One of the most effective ways an organise can prevent an adversary from gaining access to a device or network and accessing sensitive information, is to implement multi-factor authentication. Multi-factor authentication or MFA for short, can make an attempt to steal legitimate credentials and facilitate further malicious damage on a network a lot more difficult for adversaries, when implemented correctly.

The content contained provides guidance and definitions about multi-factor authentication, the different types of multi-factor authentication and the reason some are more secure than others. And note, the more secure the multi-factor authentication, the more effective it is. In addition, it explains the difference between multi-factor authentication to multi-step authentication.

Multi-factor authentication ought to be implemented for

  • remote access solutions
  • users performing privileged actions
  • users accessing important (sensitive or high availability) data repositories

When compared to single-factor authentication methods like passwords or passphrases, multi-factor authentication provides a secure authentication mechanism that is not as susceptible to brute force attacks.

Why multi-factor authentication is important?

Firstly, when an adversary compromises a network, they also want to attempt to steal legitimate user or administrative credentials. In other words, because they want to conduct malicious activities and slip through undetected, they utilise legitimate credentials to allow them to easily propagate on a network, without additional exploits. And they can cause all the trouble they want whilst going undetected.

Secondly, adversaries will also try to gain credentials for remote access solutions including Virtual Private Networks (VPNs). This is true especially since COVID-19 and everyone is working from home, as VPN access can further reduce the likelihood of being detected, and great at masking their malicious activities.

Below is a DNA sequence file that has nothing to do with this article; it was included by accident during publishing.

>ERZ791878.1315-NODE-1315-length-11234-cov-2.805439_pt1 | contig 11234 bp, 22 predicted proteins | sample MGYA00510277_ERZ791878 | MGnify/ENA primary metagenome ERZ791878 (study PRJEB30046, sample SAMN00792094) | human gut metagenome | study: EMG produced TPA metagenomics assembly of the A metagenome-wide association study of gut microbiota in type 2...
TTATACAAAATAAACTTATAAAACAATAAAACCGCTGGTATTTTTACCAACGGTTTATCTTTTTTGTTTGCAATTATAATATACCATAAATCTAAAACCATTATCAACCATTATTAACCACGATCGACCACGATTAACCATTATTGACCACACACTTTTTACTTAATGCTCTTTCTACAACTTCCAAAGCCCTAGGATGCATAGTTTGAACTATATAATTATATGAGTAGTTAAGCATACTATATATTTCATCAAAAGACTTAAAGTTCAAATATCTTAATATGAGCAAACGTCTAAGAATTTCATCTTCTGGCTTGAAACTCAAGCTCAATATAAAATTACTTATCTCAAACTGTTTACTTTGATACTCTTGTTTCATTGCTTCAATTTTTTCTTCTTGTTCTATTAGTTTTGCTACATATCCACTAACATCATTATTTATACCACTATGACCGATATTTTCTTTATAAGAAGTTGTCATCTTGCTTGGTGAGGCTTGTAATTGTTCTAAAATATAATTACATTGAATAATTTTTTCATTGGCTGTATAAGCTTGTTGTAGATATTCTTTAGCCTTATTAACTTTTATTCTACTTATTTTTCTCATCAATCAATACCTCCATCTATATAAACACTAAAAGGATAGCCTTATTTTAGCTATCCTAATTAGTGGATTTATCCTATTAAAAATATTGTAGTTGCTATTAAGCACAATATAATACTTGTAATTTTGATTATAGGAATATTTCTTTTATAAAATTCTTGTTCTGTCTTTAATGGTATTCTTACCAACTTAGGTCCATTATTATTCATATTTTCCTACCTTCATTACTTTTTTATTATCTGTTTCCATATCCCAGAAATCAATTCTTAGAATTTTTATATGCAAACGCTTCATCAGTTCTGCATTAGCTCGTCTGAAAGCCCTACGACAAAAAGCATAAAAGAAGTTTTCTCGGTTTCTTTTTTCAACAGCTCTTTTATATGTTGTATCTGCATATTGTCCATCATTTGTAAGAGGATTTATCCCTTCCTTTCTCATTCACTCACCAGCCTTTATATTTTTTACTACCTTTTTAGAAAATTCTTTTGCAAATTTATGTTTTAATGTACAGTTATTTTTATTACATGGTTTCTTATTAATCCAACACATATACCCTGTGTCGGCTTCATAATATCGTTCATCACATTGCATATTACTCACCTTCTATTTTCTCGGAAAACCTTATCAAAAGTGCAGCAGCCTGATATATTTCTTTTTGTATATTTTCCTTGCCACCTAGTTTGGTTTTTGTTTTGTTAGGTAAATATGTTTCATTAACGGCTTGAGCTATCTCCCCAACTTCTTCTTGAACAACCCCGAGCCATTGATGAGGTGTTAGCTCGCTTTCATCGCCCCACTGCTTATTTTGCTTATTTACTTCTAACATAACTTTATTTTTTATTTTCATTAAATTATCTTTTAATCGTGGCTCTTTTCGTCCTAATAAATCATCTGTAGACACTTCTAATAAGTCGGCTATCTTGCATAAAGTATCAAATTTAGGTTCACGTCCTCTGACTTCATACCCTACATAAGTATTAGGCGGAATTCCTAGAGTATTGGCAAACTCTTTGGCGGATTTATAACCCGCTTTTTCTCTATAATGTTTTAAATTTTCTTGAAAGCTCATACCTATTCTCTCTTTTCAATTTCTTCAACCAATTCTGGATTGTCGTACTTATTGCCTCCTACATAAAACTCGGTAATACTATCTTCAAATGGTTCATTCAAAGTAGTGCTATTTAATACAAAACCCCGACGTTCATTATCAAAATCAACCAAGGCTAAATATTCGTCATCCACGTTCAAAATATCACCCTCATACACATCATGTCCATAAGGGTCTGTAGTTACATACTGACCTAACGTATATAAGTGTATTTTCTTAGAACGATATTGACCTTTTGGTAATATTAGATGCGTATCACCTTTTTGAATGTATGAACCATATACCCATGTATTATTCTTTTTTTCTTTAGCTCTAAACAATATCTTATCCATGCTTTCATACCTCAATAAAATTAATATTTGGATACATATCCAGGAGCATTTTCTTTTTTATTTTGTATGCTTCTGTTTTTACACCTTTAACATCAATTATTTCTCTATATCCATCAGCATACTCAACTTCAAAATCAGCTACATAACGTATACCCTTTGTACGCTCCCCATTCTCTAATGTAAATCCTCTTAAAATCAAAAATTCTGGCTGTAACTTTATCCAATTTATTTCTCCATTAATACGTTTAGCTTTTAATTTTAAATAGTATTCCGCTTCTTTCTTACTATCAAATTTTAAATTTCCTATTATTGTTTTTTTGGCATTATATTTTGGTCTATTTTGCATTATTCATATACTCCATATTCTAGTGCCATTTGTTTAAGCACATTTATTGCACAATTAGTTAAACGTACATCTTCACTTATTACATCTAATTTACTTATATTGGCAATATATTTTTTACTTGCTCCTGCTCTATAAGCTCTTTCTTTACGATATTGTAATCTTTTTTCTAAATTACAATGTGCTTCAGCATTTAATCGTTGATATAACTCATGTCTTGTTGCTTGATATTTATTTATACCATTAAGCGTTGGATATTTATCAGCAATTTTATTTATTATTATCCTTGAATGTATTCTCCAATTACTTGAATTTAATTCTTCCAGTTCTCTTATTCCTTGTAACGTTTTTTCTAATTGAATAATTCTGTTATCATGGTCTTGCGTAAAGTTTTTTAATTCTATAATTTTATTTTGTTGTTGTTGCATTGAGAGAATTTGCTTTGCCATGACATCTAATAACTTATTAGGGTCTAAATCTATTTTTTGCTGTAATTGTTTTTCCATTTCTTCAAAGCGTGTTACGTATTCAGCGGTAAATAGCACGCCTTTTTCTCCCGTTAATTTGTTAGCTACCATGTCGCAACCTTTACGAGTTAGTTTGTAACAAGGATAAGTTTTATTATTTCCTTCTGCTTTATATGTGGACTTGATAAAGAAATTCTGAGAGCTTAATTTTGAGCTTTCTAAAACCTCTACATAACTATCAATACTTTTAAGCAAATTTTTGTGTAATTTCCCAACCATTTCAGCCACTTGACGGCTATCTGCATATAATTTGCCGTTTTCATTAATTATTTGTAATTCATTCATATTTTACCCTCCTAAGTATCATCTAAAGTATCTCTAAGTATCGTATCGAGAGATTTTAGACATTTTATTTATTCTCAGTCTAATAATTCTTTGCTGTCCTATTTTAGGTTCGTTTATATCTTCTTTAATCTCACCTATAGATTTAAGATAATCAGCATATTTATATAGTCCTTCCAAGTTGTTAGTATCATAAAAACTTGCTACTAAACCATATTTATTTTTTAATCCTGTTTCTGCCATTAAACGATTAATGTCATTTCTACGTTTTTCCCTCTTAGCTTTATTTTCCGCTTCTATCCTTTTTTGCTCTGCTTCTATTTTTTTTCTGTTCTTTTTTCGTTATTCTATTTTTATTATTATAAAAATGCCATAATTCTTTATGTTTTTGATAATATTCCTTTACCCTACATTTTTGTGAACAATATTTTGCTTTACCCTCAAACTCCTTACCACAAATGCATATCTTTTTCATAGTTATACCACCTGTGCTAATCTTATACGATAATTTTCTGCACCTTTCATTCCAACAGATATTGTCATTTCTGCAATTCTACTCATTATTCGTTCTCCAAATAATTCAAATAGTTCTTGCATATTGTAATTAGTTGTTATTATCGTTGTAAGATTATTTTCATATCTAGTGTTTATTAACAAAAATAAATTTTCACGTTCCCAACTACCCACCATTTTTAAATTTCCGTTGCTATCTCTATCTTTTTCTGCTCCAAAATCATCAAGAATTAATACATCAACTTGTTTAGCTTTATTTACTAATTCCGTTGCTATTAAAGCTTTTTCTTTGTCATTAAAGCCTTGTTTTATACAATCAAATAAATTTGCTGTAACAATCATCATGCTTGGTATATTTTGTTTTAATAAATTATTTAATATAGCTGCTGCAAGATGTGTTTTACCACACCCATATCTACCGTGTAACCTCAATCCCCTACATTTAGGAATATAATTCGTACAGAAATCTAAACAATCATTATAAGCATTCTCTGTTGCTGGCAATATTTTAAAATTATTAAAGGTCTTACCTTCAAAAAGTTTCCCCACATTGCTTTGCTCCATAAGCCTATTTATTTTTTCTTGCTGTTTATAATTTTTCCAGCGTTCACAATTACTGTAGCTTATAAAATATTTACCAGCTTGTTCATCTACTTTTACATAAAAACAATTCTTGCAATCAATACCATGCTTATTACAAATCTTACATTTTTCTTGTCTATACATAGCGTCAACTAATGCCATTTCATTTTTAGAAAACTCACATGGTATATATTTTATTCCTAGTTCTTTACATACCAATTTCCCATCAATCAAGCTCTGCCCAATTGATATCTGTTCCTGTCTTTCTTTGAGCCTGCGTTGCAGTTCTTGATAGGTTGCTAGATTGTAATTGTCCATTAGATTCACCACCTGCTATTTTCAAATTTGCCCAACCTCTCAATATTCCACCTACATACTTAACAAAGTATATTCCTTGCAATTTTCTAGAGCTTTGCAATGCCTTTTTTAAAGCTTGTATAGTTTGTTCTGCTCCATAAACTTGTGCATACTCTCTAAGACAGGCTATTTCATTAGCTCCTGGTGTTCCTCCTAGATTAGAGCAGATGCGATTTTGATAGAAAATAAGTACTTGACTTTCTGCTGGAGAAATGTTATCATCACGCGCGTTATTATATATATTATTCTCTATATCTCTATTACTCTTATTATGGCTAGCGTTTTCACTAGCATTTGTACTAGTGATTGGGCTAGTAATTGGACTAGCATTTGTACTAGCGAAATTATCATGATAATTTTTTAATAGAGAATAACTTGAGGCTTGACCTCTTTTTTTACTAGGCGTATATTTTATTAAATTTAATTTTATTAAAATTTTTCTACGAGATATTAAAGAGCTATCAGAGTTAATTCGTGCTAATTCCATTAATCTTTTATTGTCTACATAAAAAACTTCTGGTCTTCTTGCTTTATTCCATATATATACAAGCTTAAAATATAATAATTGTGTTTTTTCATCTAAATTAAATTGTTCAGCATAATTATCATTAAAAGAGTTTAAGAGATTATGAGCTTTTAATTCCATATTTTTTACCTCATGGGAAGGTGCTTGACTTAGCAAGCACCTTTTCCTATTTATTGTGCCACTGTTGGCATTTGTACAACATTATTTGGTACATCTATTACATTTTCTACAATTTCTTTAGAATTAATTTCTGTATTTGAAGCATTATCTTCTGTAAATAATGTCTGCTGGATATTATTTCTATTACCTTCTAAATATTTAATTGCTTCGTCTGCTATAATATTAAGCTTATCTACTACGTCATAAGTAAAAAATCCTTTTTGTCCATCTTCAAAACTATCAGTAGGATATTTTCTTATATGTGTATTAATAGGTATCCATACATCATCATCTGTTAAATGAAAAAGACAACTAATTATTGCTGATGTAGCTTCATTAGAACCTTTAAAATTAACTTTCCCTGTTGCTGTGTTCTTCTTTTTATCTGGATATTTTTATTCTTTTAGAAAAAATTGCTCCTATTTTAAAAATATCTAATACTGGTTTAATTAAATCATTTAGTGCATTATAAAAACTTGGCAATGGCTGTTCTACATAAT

But when correctly implemented multi-factor authentication makes it increasingly difficult for the adversary to steal a complete set of credentials. That’s because the user must prove they have access physically to a second factor. For instance, a physical token, smartcard or software certificate or a fingerprint or iris scan.

Most importantly, multi-factor authentication must be implemented correctly to minimise security vulnerabilities. We can’t stress this point enough. It also eliminates a false sense of security, when in truth the network could still be open to vulnerabilities. For example, if the MFA is used for remote access but not corporate workstations. An adversary could then:

  1. compromise the username/passphrase from a device used for remote access and then use it to authenticate either locally to a corporate workstation
  2. propagate within a network after compromising an initial workstation on the network via spear phishing techniques.

In other words, multi-factor authentication for remote access is significantly better than single-factor authentication, in this scenario. But it still does not invalidate the need for suitable protection in the hardened devices as well, to be deemed a comprehensive remote access solution.

What is multi-factor authentication?

Multi-factor authentication is described as ‘an electronic method of authentication which grants the user access once two or more authentication factors are authenticated. In other words, the user is verified.

To authenticate the single user that constitute a multi-factor authentication request must come from two or more of the following:

  • something the user knows (e.g. a personal identification number (PIN), password or response to a challenge)
  • something the user has (e.g. a physical token, smartcard or software certificate)
  • something the user is (e.g. a fingerprint or iris scan).

In addition, the user/claimant being authenticated could be a person, device, service, application or any other security principal that can be authenticated within the system.

It’s common for multi-factor authentication to use passphrases and then one or more of the following multi-factor authentication methods:

  • Universal 2nd Factor (U2F) security keys
  • physical one-time PIN (OTP) tokens
  • biometrics
  • smartcards
  • mobile apps
  • Short Message Service (SMS) messages, emails or voice calls
  • software certificates.